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New approach to building magnets yields new world record

  
  No insulation? No problem! In fact, by challenging the conventions of magnet making, MagLab engineers created a first-of-its-kind magnet that has only just begun to make records. Using a new approach to magnet making, engineers at the National MagLab have broken a world record for a high-temperature superconducting (HTS) coil operating inside a high-field resistive magnet. In the process, they have thrown wide open a new door to exciting advances in magnet making and magnet-related research.
  On April 7, a team led by MagLab engineer Seungyong Hahn tested a small but potent magnet made of rare earth barium copper oxide, or REBCO, which efficiently conducts electricity without any resistance at relatively high temperatures and magnetic fields. Putting the magnet coil inside one of the MagLab's strongest magnets, the team achieved a magnetic field of 40.2 teslas. (Tesla is a measure of magnetic field strength; a typical refrigerator magnet has a field of .01 teslas). The smaller coil's 9.2 tesla field combined with the larger magnet's 31 tesla field to generate the new record.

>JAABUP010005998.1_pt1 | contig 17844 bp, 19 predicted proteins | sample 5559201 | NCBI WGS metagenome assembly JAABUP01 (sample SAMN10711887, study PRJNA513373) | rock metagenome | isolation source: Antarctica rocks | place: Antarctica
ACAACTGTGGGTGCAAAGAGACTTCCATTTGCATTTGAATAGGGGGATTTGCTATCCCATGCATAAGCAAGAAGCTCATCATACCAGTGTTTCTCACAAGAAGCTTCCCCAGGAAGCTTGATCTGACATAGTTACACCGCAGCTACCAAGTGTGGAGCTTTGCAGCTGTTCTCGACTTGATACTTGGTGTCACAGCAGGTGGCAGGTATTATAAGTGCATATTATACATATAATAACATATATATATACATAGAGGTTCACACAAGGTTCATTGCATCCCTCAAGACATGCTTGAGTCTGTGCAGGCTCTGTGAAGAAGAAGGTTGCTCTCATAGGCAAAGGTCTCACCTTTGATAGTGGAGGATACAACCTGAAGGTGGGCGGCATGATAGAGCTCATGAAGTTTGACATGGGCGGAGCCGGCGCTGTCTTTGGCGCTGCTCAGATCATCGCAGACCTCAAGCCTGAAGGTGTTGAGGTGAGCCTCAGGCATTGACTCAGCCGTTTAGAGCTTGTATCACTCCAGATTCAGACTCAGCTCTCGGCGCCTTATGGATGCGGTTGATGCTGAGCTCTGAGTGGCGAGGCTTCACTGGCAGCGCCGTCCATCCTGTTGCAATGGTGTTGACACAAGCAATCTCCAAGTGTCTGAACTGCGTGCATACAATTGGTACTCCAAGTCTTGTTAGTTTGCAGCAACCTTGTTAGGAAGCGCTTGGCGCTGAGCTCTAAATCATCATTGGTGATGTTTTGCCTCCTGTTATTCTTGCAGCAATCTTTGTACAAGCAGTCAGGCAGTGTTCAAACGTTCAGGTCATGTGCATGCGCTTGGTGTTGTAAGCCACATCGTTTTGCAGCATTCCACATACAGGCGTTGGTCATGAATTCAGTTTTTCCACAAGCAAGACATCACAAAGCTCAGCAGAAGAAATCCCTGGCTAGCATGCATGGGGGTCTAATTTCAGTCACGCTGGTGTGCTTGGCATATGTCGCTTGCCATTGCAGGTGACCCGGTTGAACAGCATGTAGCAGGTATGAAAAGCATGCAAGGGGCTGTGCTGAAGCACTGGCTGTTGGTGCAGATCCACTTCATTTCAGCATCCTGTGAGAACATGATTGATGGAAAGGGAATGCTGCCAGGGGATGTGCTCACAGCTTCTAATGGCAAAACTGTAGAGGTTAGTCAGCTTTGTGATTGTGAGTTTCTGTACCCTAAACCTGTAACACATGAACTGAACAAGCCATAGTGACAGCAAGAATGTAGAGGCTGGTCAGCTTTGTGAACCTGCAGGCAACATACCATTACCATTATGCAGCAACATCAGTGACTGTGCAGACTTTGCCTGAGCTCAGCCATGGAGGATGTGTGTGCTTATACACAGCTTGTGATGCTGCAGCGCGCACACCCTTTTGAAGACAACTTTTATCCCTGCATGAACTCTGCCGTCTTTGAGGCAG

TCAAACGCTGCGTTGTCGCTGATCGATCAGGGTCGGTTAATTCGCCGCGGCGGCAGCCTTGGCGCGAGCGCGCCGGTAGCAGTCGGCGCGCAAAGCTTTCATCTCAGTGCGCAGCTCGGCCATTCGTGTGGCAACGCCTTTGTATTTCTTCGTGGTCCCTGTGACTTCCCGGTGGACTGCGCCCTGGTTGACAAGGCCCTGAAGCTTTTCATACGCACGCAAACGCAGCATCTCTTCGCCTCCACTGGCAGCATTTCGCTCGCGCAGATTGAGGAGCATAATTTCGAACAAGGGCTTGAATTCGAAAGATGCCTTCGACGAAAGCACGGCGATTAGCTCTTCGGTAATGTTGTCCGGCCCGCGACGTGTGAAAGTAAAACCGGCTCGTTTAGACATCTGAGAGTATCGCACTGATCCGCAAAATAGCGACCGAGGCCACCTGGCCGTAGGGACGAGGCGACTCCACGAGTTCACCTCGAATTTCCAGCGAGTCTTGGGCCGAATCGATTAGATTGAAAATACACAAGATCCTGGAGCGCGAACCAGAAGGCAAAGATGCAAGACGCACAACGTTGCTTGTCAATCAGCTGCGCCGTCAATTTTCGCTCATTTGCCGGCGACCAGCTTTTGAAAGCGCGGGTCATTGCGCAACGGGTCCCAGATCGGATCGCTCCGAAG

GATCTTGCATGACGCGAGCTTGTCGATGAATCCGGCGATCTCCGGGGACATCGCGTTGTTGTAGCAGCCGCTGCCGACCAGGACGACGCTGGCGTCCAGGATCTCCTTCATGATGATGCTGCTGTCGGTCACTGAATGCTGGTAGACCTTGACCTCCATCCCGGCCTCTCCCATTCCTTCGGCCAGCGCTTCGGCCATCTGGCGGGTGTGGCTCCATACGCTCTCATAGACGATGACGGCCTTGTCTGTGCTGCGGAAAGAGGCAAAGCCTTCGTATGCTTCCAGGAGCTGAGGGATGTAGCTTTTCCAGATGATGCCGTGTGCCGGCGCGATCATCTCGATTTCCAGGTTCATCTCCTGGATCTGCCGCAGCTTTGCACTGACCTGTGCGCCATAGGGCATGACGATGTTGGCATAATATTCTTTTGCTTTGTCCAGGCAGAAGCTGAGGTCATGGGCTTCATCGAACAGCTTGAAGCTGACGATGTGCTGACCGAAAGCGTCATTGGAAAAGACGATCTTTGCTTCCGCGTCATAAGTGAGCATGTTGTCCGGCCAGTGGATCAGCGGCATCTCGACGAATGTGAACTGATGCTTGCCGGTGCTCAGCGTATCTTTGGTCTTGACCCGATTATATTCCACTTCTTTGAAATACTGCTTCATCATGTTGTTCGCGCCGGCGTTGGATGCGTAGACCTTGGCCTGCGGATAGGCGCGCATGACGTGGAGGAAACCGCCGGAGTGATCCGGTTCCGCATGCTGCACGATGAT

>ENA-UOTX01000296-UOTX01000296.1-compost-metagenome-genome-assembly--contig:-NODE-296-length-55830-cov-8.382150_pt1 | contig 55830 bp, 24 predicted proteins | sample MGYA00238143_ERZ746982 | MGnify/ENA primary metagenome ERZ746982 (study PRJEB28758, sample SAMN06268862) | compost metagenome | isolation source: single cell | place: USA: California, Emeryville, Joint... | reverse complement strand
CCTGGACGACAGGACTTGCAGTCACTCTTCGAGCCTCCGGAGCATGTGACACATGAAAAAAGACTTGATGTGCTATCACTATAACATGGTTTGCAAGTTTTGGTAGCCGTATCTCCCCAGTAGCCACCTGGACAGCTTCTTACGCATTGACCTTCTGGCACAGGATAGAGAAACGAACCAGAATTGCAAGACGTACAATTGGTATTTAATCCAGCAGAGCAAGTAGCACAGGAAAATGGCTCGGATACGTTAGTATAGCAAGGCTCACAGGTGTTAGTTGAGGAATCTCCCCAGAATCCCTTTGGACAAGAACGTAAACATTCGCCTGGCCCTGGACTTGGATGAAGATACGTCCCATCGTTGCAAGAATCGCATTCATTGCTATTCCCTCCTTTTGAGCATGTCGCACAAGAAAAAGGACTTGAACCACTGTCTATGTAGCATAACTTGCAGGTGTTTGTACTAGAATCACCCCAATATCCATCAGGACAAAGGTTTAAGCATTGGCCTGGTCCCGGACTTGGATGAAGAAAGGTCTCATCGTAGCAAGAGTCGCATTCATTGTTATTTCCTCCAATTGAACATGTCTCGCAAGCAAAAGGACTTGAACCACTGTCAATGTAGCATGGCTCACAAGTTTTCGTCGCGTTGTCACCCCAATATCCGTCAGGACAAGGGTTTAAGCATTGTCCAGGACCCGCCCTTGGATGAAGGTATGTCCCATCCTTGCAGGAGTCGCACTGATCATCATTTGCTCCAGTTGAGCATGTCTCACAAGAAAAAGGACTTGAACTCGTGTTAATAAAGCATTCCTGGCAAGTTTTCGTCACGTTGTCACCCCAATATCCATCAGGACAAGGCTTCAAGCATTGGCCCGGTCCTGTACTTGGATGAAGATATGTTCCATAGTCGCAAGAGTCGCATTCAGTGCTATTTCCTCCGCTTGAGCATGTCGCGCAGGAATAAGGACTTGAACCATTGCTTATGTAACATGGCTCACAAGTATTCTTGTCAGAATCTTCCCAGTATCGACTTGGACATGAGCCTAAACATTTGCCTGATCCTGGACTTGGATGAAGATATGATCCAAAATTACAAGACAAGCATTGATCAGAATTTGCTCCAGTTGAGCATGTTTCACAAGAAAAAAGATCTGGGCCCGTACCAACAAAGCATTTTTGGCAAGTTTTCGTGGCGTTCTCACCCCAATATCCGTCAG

In addition to eclipsing the previous record of 35.4 tesla, the test demonstrated the impressive potential of a new way of making high-field magnets, and the ability of the magnet material to continue to superconduct even in a very high magnetic field. 

  Scientists use magnets to study materials, chemical compounds and biological processes, all of which reveal secrets when exposed to high magnetic fields. The high fields are created by running very large amounts of electrical current through conductors. Resistive magnets use copper and silver as conductors, while superconducting magnets use special materials that carry current with perfect efficiency, but usually only at very low temperatures. Either way, the more electricity used, the higher the field of the magnet.

  Using an inventive approach that challenged the conventions of magnet making, Hahn and his team were able to jettison extra materials that contributed nothing to the magnet’s field.


Entire Article: https://nationalmaglab.org/news-events/news/new-approach-to-building-magnets-yields-new-world-record